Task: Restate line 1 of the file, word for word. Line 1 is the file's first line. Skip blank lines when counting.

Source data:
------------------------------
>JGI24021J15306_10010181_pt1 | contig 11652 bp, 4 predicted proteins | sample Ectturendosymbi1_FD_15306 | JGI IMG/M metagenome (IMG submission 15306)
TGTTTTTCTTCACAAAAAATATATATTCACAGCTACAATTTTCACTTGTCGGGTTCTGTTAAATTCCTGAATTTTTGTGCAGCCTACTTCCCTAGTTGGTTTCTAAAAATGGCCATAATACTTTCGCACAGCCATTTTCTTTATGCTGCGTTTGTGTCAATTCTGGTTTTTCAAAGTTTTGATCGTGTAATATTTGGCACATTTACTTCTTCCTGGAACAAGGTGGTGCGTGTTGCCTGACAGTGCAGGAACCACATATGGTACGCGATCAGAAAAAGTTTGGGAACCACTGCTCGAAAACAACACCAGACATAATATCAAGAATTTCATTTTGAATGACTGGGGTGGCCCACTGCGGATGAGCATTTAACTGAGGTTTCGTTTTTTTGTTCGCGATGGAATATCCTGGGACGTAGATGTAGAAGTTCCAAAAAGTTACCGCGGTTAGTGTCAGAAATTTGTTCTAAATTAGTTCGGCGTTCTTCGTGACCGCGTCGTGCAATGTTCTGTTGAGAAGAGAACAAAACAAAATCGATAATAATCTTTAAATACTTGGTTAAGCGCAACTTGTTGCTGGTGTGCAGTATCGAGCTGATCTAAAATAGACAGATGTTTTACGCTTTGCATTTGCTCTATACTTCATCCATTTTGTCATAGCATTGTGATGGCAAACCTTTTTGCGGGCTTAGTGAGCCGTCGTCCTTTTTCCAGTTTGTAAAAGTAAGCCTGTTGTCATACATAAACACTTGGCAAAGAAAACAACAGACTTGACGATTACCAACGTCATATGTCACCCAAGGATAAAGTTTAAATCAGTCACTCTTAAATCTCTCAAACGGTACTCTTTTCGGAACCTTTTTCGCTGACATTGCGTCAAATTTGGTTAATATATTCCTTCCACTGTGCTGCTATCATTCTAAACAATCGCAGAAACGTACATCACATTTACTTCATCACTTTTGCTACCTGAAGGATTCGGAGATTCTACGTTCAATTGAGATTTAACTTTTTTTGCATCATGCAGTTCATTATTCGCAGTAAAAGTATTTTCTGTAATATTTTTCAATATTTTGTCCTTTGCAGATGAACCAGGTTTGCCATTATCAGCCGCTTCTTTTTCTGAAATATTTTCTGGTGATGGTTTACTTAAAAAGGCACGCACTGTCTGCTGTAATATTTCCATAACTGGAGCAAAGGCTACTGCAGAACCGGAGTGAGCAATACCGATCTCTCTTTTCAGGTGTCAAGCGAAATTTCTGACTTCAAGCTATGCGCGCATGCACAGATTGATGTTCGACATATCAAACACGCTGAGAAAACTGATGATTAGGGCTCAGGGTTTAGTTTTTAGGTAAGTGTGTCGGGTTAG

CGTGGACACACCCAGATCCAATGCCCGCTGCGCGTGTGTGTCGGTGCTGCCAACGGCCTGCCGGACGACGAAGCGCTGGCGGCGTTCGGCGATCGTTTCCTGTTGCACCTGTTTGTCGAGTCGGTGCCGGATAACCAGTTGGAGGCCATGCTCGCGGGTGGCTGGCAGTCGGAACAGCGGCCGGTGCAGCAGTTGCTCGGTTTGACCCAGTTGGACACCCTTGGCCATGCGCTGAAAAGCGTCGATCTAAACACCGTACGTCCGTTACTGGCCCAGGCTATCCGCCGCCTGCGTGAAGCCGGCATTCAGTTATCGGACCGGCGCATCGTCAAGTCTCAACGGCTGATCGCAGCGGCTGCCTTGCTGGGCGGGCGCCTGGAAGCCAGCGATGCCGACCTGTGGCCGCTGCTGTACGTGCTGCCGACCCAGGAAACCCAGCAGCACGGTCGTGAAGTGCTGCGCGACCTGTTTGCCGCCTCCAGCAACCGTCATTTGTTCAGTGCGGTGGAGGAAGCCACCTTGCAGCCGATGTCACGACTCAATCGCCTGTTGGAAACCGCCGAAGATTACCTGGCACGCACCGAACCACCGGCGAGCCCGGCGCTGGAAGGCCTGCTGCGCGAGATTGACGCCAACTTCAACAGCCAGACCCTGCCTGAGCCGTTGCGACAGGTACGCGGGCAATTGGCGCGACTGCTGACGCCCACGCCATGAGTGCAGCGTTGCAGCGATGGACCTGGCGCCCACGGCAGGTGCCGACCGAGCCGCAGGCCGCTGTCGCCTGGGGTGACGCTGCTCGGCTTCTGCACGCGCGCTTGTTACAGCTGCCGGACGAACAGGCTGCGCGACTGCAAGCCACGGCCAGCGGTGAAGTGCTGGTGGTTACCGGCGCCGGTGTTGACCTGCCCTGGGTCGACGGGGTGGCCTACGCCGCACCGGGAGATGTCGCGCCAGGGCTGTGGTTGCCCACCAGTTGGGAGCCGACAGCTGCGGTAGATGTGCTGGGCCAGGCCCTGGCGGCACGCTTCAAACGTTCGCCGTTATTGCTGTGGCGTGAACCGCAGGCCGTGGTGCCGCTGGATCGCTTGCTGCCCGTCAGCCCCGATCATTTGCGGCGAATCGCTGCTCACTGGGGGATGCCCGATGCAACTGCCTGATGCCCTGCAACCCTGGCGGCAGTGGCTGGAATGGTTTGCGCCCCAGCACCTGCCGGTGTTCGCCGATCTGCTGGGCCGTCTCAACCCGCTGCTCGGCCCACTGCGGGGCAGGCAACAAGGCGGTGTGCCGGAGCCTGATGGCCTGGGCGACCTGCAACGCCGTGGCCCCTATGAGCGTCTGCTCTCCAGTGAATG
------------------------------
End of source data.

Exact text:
>JGI24021J15306_10010181_pt1 | contig 11652 bp, 4 predicted proteins | sample Ectturendosymbi1_FD_15306 | JGI IMG/M metagenome (IMG submission 15306)